The above example values the stock at $21 based on a 12% dividend growth rate. Compare this value to the most recent closing price of the stock you’re considering. If the closing price is lower, then the model has indicated that this stock has met your criteria and is worthy of further consideration.
The dividend growth model relies on variables that can change over time and, as such, can only calculate how the stock should be valued at the current dividend growth rate. As we have discovered from the most recent market downturn, dividends do not grow at a constant rate in perpetuity, so the value that we calculate using the dividend growth model can change!
Of course, as with any valuation model, there are risks associated with investing based on purely the dividend growth model. It does, however, provide a good data point for your investment analysis.
To know if the dividend growth rate growth can be sustained for many years, one can also evaluate the sales growth and profit margin trends. As market conditions change, it is useful to continue to run potential investments through the dividend growth model, accounting for changes in dividend growth rate and the dividend payout.
Friday, May 7th, 2010
It has been said that Shakespeare drew his inspiration for many plays from classic Greek dramas. If he were alive today, I don’t think there would be any shortage of inspiration for new projects!
Of course, the situation in Greece has been front page news this week and it has created some choppy waters for investors (it was another volatile day on the markets yesterday – but that was apparently caused by a trading error). Amid the headlines, and the increased market volatility, we thought it might be helpful to take a look at how the sovereign debt situation has evolved and why it is causing so much noise (and by extension, investor anxiety).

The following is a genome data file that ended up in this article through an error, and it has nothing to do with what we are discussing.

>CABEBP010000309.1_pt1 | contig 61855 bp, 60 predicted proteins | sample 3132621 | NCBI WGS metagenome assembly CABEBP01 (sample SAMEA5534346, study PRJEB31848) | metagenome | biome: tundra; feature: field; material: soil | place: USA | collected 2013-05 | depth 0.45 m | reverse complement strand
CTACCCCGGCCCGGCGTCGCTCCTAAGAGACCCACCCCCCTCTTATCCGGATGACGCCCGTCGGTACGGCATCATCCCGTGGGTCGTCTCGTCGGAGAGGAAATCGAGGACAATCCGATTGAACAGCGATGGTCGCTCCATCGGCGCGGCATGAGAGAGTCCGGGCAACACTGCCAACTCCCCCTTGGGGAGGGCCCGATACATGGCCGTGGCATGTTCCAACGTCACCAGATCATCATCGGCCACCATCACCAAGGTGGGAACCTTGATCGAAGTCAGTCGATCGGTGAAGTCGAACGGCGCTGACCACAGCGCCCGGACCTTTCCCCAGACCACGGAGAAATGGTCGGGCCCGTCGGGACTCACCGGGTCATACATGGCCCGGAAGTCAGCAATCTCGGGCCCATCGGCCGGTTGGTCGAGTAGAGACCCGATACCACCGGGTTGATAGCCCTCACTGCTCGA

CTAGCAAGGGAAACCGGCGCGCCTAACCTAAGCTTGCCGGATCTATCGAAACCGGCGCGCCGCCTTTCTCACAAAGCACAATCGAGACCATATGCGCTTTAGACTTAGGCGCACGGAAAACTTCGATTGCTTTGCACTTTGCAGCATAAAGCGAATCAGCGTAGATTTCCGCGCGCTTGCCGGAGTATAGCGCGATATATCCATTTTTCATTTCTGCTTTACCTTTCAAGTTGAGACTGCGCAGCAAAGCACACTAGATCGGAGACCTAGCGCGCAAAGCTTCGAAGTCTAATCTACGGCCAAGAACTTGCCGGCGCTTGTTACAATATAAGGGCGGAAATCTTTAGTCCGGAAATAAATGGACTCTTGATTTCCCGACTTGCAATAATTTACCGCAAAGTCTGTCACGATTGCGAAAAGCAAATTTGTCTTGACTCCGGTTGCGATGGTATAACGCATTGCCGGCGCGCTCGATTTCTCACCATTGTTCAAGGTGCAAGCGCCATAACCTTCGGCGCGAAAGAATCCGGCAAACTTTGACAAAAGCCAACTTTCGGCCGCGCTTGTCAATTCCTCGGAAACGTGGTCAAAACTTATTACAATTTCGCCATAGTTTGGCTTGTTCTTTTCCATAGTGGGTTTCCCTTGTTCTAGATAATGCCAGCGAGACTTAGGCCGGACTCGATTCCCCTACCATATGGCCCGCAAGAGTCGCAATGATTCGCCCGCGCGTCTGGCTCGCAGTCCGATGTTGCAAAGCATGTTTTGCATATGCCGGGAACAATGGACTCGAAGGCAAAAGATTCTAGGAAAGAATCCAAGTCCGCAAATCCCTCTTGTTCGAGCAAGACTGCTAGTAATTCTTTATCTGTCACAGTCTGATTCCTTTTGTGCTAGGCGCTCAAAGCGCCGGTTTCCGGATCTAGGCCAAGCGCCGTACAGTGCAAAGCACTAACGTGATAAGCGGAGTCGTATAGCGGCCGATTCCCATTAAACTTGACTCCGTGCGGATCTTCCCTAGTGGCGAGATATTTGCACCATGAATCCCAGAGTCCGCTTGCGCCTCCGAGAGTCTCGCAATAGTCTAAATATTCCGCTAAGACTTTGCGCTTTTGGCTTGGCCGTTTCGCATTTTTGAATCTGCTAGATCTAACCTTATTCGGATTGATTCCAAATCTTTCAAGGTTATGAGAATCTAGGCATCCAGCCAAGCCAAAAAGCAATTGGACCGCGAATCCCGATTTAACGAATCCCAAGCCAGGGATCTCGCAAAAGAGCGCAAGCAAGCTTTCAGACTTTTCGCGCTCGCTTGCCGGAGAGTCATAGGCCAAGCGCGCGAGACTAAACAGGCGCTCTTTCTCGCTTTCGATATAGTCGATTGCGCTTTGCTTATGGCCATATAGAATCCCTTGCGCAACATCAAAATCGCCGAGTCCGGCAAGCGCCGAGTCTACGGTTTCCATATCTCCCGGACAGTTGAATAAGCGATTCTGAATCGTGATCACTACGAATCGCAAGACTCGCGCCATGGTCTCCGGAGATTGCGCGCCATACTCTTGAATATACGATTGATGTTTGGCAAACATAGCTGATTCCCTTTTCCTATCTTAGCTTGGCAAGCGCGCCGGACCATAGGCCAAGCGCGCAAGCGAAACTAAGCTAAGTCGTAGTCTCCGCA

Each day, there seems to be a new take on the story and many of the headlines have been conflicting. For example, consider the following:
- Two EU Ministers: No Bailout for Greece – Wall Street Journal (Jan 18)
- Merkel Says Greece Doesn’t Need Financial Support – Dow Jones (Mar 22)
- Fears rise that Greece is days from defaulting – Associated Press (Apr 12)
- Greece begins talks on details of IMF aid deal – Reuters (Apr 22)
- EU: Greece loan package coming soon but worries persist – Globe (Apr 30)
- Greece swallows tough medicine in bailout – Globe (May 3)
- Analysts like Greek bank despite nation’s woes – Bloomberg (May 4)
However, as is often the case when it comes to complex issues, there’s usually more to the story than meets the eye. The situation in Europe is complicated and very volatile and many investment management teams are monitoring new developments closely.
Also, amid the noise, it should be noted that there have been other developments that, while not front page news, are noteworthy nonetheless from an investment standpoint.
For example, the U.S. dollar has strengthened which has benefited U.S. dollar denominated investments, and global bond spreads have widened, creating potential investment opportunities.